Tags: donald trump | tax | strategy | fiction

Will Fiction Become Reality as Trump Crafts Tax Strategy?

Will Fiction Become Reality as Trump Crafts Tax Strategy?

 (Getty/Mandel Ngan)

By    |   Thursday, 23 February 2017 12:42 PM

In a novel written over two years and released just before the election, Marvin McIntyre, Washington D.C.-based financial adviser, and his entrepreneur son Jamie McIntyre predicted that a multi-billionaire maverick would win the presidency.

Despite its early conception, “The Outsider: Invest in America,” contains many eerily prescient parallels between its fictional chief executive and our current president. Chief among those similarities is the fact that their number one fiscal objective is to reduce the corporate tax rate to 15 percent.

The fictional president argues: “Rather than admonish companies that take jobs out of the United States because it saves them money, let’s entice them to keep the jobs here. In fact, let’s give these companies incentives to bring jobs back to America.”

How does President Donald Trump reach across the aisle and gather bipartisan support for this important legislation, particularly when the democratic base appears to demonize anyone or anything that supports any idea suggested by this president? Especially now that a merely intransigent Congress with politicians refusing to even consider compromise has morphed into the mouthpiece for an angry and unyielding citizenry.

Logically, both parties should favor a measure that would not only create jobs but offer the probability of repatriating corporate funds from overseas.

The fictional president and Trump know that passing a bill would not be easy.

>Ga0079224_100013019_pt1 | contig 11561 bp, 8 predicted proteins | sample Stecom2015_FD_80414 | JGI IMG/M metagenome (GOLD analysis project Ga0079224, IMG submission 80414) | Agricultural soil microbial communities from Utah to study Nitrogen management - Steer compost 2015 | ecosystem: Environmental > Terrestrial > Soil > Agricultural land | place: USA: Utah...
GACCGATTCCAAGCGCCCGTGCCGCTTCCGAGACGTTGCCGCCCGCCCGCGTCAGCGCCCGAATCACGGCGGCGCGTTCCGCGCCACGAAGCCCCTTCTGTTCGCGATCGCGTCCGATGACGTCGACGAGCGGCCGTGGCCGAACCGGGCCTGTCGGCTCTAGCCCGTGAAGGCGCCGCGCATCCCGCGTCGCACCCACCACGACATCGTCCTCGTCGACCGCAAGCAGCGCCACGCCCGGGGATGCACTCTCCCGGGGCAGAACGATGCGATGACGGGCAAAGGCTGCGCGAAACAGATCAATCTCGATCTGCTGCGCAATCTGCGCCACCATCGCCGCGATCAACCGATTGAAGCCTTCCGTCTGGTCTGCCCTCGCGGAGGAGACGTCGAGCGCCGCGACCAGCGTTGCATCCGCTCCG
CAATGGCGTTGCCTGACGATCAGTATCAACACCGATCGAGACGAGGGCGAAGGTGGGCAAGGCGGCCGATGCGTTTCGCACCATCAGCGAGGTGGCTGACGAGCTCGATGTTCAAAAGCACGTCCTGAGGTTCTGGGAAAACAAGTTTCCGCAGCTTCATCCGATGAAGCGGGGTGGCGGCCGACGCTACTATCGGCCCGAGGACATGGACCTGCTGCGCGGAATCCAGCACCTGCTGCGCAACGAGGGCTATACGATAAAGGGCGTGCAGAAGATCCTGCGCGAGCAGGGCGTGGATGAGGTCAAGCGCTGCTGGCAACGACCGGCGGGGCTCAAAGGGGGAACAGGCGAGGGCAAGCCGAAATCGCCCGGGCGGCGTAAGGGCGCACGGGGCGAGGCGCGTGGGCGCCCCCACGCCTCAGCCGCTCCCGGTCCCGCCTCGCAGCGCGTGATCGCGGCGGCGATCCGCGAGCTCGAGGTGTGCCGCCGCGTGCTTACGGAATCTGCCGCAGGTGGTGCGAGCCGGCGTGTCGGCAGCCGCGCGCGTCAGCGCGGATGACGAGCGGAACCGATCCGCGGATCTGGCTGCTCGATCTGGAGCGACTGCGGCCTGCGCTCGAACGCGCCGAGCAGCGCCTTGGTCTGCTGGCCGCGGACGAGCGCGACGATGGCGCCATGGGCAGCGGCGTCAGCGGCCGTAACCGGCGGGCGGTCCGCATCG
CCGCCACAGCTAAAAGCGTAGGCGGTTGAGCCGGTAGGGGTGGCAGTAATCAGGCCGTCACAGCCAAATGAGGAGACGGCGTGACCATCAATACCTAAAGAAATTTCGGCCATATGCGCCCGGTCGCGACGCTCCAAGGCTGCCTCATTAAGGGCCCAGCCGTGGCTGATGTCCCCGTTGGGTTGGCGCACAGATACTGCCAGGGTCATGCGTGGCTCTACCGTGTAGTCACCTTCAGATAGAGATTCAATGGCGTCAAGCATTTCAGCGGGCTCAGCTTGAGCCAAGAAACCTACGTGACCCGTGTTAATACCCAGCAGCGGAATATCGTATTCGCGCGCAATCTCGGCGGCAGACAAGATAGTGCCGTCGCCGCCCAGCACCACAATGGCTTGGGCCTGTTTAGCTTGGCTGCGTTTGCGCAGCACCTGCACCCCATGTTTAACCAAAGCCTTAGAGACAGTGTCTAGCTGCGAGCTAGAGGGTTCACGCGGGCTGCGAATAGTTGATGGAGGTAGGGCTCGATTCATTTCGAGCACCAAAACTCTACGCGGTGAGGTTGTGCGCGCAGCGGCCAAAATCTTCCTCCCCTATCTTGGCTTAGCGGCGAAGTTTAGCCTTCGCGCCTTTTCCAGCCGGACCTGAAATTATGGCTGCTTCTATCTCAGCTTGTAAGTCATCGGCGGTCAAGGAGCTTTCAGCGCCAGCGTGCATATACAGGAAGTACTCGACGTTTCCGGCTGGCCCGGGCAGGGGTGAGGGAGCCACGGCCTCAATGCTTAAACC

To be sure, Trump has promised a long-awaited tax plan soon, but questions linger about what tax reform will look like and when Republicans can pass it.

Trump has vowed to enact a relatively bare bones tax plan, which would slash corporate taxes from 35 percent to 15 percent and cut income taxes while reducing the number of income tax brackets, CNBC reported. Trump also has touted a "phenomenal" tax plan coming in "two or three weeks," but it is unclear if or how he plans to change his previous proposal.

For his part, Treasury Secretary Steven Mnuchin said that he wants to see "very significant" tax reform passed before Congress' August recess and that the Trump administration was looking closely at border tax issues.

"We are committed to tax reforms ... We want to get this done by the August recess." Mnuchin told CNBC, in what was his first interview since taking office last week.

"We've been working closely with the leadership in the House and the Senate and we're looking at a combined plan," he told CNBC. 

Mnuchin said the administration was "primarily focused on a middle income tax cut and a simplification for business," he said.


In the McIntyres’ novel, the president took an unusual and daring route.

Instead of cajoling Congress, this overly confident and charismatic leader went directly to the people. “The real power of this country is not in the hallowed halls of the senate or the house. The real power is in the internet.” He held up his iPhone 6. “It’s on your phone, on your tablet, on your laptop, or on your wrist. ”

Under the tagline of #oneflatrate, the president heralded the benefits of a corporate rate cut to the economy and masterfully manipulated social media to create a groundswell.

“Since 1986, we have lost over half of our corporations due to the combination of one of the world’s highest tax rates and onerous, voluminous regulations. Your elected officials, your representatives may struggle to hear your individual voice. They cannot deny your collective one.”

Is it possible that our newly elected president could use a novel as his playbook?

(Newsmax wires services contributed to this report).

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Is it possible that our newly elected president could use a novel as his playbook?
donald trump, tax, strategy, fiction
Thursday, 23 February 2017 12:42 PM
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